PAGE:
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0095 Innermost Asia : vol.2
Innermost Asia : vol.2 / Page 95 (Grayscale High Resolution Image)

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doi: 10.20676/00000187
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drawn and painted small figures, all haloed and seated, grouped amidst exquisitely designed floral tracery around a central medallion in the zenith. Within this medallion, which appears to have suffered in ancient times and to have undergone some rough repair, was represented a seated Bodhisattva-like figure from which rays spread in all directions. This nimbus of radiating shafts of light makes it evident that a representation of the sun or moon divinity was intended. As the total number of small seated figures in the two circular rows surrounding this medallion is twenty-six, and a broken portion of the ceiling towards the entrance leaves room for two more, the conclusion naturally suggests itself that a representation of the twenty-eight Naksatras or lunar mansions was intended. The use of this motif for the decoration of temple ceilings is illustrated in a number of shrines which Professor Grünwedel has examined at Turfân and Shôrchuk and described with care.18 This interpretation is supported by the fact that among the short Brâhmi inscriptions recognizable by the side of some of the figures seated amidst the tracery, the name of Rohinai, one of the Naksatras, could be read with certainty.

Below the second row of these figures the ceiling in its present state retained towards the northeastern corner a small portion of a third band containing four more seated figures with halos, while adjoining, on the top of the eastern wall, could be seen the head and bust of a Gandharvi-like figure floating through the air, with the banderoles of the head-dress fluttering behind. The ground of the painted ceiling was formed of a fairly hard plaster, mixed cement-like with small pieces of gravel. Small wooden pegs driven into the rock served to secure this plastering. The removal of the whole painted ceiling was the only means of saving this fine piece of decorative art from risks of further destruction. Owing to the position and the hardness of the plaster, this operation offered considerable practical difficulty, which, however, was successfully overcome by Naik Shamsuddin's skill and devoted care. Only when the twenty-one panels in which the painted surface of the ceiling was removed shall have been set up once again at New Delhi in their proper position,18a will it be possible to render a full account of this remarkably graceful composition.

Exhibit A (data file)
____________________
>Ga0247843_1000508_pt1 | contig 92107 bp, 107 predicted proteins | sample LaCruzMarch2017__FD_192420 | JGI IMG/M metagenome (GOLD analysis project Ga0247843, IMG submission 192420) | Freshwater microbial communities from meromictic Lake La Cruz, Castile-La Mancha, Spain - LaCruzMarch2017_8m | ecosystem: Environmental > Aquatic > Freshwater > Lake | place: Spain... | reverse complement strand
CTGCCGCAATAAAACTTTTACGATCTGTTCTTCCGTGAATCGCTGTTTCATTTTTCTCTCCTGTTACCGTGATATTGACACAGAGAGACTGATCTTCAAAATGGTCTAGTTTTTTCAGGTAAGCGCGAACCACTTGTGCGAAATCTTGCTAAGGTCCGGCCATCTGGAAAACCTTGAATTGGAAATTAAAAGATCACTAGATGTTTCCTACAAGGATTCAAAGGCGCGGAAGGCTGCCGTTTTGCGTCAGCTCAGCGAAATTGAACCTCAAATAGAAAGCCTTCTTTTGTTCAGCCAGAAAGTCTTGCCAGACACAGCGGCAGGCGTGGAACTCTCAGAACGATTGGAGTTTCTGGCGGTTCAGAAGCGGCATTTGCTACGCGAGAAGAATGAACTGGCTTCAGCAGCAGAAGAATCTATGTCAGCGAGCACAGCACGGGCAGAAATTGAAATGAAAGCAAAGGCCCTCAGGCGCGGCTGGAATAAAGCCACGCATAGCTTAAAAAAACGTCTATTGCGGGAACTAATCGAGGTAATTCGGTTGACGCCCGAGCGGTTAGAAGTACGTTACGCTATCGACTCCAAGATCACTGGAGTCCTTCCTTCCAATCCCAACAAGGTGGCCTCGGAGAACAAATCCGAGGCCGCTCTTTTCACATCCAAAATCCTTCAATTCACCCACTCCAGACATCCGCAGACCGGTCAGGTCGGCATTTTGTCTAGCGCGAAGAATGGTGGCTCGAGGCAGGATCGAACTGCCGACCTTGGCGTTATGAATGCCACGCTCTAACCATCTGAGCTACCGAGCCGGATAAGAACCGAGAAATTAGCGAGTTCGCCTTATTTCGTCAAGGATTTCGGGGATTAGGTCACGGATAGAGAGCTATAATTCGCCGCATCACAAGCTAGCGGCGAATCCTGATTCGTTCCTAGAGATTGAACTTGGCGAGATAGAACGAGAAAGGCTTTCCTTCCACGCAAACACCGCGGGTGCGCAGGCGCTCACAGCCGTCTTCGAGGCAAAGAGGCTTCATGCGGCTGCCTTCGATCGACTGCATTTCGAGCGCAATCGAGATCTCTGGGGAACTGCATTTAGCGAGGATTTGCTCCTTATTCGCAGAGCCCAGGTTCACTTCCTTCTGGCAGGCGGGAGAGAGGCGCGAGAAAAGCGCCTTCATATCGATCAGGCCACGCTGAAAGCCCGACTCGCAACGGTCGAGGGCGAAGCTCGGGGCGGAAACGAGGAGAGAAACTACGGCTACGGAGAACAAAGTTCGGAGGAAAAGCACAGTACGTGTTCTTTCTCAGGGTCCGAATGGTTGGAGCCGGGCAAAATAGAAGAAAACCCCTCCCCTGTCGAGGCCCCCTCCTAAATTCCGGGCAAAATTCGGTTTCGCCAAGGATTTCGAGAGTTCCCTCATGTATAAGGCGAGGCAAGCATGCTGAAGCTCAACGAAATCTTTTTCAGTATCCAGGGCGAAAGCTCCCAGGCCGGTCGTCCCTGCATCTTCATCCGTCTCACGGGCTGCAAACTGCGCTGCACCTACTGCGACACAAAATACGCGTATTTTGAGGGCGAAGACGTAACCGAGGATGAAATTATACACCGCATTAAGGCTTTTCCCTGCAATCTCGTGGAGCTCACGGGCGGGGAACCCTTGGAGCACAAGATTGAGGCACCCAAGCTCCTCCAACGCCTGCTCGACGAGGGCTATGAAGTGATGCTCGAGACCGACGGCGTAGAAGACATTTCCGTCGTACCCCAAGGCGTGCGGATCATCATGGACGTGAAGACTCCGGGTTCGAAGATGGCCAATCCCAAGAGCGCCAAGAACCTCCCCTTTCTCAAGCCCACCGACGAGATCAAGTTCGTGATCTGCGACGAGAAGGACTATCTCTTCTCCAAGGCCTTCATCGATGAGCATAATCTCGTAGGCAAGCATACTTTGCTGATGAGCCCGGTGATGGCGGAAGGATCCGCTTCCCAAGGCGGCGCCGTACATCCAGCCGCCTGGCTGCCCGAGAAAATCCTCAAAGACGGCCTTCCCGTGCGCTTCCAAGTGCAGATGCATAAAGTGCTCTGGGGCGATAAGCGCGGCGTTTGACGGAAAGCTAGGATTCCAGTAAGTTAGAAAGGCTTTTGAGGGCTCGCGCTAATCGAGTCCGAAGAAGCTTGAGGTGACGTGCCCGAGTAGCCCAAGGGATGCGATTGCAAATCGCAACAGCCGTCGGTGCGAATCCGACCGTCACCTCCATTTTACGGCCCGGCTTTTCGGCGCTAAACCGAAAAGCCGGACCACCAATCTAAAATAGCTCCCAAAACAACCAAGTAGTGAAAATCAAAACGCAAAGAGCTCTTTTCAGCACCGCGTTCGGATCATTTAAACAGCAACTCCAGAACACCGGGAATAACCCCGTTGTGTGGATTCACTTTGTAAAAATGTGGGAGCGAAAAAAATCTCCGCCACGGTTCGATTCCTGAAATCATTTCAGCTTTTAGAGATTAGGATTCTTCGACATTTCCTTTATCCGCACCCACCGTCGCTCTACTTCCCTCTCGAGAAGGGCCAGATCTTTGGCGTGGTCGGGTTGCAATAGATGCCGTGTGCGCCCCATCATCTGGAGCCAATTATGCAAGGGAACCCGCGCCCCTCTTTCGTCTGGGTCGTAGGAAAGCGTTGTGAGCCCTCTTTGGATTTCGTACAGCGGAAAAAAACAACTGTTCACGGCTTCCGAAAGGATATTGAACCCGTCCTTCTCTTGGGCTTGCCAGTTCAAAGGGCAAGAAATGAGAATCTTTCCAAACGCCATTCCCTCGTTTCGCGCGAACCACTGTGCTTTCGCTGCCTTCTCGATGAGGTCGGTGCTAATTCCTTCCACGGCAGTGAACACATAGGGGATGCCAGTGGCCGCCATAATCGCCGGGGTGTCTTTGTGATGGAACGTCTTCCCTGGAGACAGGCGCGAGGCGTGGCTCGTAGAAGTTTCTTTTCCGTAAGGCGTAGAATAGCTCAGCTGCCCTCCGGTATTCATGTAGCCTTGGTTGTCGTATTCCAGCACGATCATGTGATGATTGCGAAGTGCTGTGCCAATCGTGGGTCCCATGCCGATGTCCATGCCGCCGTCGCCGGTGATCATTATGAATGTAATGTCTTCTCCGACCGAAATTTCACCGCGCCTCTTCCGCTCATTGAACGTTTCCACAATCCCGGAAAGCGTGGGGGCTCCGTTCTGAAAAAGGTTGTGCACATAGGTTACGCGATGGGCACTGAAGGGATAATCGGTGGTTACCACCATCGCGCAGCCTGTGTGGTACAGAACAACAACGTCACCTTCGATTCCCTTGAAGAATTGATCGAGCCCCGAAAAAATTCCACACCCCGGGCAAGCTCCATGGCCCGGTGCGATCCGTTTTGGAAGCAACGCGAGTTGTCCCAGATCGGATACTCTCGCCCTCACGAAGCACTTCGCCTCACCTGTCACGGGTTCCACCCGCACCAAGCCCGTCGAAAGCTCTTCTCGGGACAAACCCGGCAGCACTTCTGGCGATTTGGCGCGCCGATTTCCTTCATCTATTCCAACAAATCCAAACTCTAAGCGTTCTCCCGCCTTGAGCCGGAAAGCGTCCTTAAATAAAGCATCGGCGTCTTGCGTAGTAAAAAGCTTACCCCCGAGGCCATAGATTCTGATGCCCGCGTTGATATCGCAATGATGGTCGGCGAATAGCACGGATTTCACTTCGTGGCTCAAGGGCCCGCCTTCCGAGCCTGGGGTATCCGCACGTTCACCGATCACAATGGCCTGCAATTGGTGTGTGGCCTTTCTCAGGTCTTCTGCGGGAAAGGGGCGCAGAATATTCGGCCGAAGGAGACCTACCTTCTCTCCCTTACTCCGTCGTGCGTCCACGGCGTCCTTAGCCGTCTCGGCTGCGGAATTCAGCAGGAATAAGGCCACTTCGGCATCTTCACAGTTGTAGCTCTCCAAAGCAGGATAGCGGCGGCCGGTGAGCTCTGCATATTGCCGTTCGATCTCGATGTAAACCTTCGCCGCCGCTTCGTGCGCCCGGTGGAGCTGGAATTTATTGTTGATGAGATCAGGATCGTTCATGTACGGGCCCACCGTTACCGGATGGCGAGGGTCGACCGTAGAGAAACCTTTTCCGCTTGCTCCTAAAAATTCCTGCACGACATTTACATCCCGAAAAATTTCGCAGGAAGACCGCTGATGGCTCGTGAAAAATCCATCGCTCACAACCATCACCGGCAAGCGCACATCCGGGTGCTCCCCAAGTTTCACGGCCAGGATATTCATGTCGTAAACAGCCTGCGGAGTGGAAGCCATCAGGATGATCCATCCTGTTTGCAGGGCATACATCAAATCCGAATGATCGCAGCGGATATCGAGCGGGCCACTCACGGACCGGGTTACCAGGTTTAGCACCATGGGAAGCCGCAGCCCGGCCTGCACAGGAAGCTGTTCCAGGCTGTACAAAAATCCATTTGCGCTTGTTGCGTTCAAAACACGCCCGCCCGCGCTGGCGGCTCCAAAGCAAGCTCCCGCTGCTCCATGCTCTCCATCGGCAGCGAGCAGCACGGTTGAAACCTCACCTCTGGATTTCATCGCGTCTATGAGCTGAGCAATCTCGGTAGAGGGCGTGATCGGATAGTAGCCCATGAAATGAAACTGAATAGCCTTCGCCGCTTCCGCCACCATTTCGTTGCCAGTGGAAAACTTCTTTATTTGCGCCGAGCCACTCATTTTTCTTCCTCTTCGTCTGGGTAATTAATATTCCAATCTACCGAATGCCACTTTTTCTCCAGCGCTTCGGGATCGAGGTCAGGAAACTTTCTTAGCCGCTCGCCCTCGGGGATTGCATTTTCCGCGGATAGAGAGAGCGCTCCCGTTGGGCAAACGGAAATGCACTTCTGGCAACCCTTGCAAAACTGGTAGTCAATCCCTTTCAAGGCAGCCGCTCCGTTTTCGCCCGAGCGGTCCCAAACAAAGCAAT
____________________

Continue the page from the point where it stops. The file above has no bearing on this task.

Finally mention may be made here of a series of small objects which were acquired at Toyuk by purchase. The statements made as to their provenance from the ruins above the village were probably true in most cases. But there can be little doubt that the two interesting stucco figurines, Toy. 049-50 (Pl. CII), representing mail-clad warriors, and also the three hats in stucco, 051-3 (Pl. CII), were obtained from graves, as our finds in the Astâna cemetery furnished exact counterparts. Apart from these remains, the brass disc Toy. 063 (Pl. XI), showing in relief the animals symbolic of the twelve years' cycle with their Chinese names, may be specially noted. The provenance of the coins purchased at Toyuk is also uncertain. Twelve of them are Tang issues, six show Sung Nien-haos ranging from A. D. 1008 to 1056, and the remaining fourteen belong to the Manchu period.

[I have as yet no information as regards the fragments of Chinese MSS. found in the course of our excavations at Toyuk. But among the pieces of such materials acquired at Toyuk, M. Maspero has kindly brought to my notice one (Toy. 042) which is of distinct antiquarian interest. It contains the closing portion of the 18th chapter of the Chinese version of the Prajfidpdramitd, together with a colophon. In this the copyist states that the MS. was written in the 39th year of the Yen-ch`ang regnal period, corresponding to A. D. 599, by order of Ch`ii Han-ku

14 [ , king of Kao-ch`ang. The full Chinese titles of the king are given, and also a rendering of what appears to be his indigenous Turkish designation. The name of this king, according to M. Maspero, fills the gap previously found in the regnal list of the Ch`ü dynasty ruling at Kao-ch`ang previous to the Tang conquest.]

18 See Grünwedel, Idikutschari, pp. x44 sqq., Pl. XXIVXXVII ; Kultstätten, pp. 193, 198 sq., mox.   188 Since done.

Painted ceiling of dome in Toy. vr.

Removal of painted panels.

Antiquities acquired at Toyulc.